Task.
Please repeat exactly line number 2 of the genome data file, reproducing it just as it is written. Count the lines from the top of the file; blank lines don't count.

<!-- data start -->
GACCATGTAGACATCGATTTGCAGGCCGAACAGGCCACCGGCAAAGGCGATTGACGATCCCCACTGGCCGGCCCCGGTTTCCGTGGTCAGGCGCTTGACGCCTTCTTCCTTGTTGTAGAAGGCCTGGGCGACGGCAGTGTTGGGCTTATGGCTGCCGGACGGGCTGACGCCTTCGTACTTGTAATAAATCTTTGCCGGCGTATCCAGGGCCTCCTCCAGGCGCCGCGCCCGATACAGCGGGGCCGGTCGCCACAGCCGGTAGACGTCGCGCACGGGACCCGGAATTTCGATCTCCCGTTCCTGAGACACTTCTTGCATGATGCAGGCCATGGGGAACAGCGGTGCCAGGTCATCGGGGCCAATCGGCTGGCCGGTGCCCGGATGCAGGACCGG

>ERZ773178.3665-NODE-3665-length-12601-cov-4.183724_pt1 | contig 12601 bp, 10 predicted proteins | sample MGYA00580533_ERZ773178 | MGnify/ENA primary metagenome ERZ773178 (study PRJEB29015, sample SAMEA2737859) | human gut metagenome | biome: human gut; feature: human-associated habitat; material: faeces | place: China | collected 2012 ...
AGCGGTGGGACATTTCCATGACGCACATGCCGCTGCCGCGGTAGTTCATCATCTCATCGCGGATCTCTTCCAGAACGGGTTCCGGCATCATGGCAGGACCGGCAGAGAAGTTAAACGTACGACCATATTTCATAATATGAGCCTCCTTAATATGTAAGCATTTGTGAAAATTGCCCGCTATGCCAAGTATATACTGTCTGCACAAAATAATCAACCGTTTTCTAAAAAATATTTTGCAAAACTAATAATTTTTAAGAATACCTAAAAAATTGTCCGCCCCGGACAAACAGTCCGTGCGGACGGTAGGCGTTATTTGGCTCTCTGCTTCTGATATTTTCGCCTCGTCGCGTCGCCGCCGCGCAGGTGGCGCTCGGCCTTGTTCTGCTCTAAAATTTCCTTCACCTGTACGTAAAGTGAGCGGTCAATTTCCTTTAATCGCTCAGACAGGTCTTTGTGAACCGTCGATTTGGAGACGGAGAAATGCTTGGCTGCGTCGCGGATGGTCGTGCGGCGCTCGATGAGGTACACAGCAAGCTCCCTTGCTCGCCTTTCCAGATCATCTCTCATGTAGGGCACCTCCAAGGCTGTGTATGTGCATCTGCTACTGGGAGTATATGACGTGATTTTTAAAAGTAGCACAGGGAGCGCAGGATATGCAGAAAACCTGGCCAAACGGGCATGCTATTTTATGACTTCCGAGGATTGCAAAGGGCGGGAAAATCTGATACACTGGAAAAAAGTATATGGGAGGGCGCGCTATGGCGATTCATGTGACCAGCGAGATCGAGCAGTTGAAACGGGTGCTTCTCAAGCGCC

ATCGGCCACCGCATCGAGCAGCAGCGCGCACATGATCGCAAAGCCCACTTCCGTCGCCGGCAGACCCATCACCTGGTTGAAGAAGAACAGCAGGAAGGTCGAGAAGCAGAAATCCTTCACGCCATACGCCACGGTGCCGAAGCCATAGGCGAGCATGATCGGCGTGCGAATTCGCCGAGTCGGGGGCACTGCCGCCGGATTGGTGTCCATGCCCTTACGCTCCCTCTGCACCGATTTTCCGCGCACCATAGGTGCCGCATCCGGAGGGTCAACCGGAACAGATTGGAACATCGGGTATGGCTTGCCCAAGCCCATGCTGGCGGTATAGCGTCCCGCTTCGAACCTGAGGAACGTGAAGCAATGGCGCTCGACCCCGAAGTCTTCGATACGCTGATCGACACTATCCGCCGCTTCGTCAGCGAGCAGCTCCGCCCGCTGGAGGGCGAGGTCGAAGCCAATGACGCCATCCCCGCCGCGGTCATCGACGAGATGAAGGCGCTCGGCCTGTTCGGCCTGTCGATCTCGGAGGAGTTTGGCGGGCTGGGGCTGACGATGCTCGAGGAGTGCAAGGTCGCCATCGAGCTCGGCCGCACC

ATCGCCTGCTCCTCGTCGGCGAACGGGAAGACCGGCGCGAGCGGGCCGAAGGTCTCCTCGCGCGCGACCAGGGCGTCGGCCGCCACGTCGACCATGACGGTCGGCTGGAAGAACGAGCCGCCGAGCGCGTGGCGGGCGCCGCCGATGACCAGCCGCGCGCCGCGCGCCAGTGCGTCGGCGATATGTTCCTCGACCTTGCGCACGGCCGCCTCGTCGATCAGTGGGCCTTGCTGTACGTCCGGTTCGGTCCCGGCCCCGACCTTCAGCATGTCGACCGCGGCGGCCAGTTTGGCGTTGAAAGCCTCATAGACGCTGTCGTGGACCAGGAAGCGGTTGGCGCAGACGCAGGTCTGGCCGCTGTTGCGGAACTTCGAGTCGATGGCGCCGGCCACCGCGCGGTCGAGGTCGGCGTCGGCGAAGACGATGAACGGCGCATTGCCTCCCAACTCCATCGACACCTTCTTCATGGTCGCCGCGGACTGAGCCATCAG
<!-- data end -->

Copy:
>ERZ773178.3665-NODE-3665-length-12601-cov-4.183724_pt1 | contig 12601 bp, 10 predicted proteins | sample MGYA00580533_ERZ773178 | MGnify/ENA primary metagenome ERZ773178 (study PRJEB29015, sample SAMEA2737859) | human gut metagenome | biome: human gut; feature: human-associated habitat; material: faeces | place: China | collected 2012 ...